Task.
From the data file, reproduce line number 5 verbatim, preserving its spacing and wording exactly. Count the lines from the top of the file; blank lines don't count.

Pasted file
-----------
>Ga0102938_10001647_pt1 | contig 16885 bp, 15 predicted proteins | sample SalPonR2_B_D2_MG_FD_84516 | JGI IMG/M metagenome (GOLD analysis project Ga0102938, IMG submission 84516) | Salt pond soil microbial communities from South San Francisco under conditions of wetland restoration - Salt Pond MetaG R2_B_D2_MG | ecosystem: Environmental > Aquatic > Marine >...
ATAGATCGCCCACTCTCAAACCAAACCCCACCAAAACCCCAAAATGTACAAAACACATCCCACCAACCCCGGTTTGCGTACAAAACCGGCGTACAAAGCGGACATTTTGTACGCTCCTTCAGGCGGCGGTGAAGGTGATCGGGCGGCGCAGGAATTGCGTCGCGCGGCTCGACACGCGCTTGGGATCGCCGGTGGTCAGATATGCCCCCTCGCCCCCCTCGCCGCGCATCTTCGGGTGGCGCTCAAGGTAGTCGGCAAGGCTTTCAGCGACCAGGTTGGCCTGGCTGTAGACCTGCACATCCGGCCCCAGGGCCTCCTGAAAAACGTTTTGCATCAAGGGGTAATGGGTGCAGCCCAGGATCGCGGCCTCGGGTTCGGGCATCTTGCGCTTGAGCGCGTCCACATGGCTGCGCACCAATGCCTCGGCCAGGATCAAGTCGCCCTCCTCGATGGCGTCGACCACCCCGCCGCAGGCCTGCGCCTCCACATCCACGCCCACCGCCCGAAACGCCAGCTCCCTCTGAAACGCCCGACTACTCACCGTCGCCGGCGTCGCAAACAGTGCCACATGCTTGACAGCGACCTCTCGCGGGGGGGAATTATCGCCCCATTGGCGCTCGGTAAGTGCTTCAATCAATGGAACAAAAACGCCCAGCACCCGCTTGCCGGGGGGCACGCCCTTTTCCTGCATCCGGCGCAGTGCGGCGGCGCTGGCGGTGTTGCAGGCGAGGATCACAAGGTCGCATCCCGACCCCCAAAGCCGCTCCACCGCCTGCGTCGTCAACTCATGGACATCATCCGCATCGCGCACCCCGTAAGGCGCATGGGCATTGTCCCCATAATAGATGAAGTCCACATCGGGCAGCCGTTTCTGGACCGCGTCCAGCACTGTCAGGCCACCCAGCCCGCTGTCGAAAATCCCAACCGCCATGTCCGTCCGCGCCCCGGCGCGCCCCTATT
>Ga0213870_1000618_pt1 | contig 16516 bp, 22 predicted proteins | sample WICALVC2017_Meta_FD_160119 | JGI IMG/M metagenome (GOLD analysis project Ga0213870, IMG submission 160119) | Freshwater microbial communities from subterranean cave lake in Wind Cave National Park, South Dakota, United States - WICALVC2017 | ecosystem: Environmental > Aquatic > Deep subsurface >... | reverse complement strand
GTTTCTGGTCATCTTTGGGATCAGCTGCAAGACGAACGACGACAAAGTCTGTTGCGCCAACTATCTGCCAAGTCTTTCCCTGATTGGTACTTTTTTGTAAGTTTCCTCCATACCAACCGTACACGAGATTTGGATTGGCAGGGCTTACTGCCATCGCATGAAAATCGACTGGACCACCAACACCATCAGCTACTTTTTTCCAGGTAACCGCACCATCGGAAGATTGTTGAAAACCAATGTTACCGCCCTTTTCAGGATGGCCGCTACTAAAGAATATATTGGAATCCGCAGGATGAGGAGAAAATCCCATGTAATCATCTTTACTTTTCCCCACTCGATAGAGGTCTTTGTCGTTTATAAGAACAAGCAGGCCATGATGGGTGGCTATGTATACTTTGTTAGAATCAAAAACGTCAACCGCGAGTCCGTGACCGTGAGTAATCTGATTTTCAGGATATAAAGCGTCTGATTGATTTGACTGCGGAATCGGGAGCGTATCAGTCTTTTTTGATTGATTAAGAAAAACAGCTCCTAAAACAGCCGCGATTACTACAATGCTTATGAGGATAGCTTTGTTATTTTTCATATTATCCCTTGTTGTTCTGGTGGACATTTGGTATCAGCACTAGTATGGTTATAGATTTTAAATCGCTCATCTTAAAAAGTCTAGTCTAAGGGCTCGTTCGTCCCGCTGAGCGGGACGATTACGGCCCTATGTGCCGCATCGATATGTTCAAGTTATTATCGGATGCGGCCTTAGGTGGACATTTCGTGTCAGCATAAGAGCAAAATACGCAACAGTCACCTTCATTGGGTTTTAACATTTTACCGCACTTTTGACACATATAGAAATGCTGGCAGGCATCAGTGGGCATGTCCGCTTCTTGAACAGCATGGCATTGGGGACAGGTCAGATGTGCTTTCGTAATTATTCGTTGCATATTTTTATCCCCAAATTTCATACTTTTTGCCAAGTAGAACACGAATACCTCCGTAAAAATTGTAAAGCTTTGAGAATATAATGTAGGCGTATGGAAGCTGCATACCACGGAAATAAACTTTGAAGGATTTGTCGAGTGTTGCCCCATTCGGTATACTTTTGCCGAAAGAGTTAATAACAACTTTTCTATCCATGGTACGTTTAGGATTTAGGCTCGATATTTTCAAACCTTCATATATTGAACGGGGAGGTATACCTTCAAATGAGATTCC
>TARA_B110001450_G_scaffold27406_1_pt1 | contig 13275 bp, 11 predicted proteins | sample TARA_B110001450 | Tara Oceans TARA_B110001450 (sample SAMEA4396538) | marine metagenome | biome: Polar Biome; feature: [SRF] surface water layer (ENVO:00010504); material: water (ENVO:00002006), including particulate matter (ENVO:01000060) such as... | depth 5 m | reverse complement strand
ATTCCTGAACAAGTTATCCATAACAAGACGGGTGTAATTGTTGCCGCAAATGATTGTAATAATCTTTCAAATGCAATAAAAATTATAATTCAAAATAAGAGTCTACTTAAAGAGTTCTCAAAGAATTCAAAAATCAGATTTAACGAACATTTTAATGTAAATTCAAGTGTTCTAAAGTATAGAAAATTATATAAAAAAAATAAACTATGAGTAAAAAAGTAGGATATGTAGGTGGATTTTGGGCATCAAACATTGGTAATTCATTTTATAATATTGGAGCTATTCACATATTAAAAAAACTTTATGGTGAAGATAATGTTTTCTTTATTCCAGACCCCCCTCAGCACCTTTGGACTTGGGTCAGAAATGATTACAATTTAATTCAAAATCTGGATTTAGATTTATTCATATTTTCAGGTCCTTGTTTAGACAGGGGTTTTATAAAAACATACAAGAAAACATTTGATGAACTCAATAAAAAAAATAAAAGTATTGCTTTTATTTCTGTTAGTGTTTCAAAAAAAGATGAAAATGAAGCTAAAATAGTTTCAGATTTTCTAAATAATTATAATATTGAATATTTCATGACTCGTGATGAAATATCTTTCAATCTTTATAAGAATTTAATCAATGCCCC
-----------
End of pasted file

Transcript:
>TARA_B110001450_G_scaffold27406_1_pt1 | contig 13275 bp, 11 predicted proteins | sample TARA_B110001450 | Tara Oceans TARA_B110001450 (sample SAMEA4396538) | marine metagenome | biome: Polar Biome; feature: [SRF] surface water layer (ENVO:00010504); material: water (ENVO:00002006), including particulate matter (ENVO:01000060) such as... | depth 5 m | reverse complement strand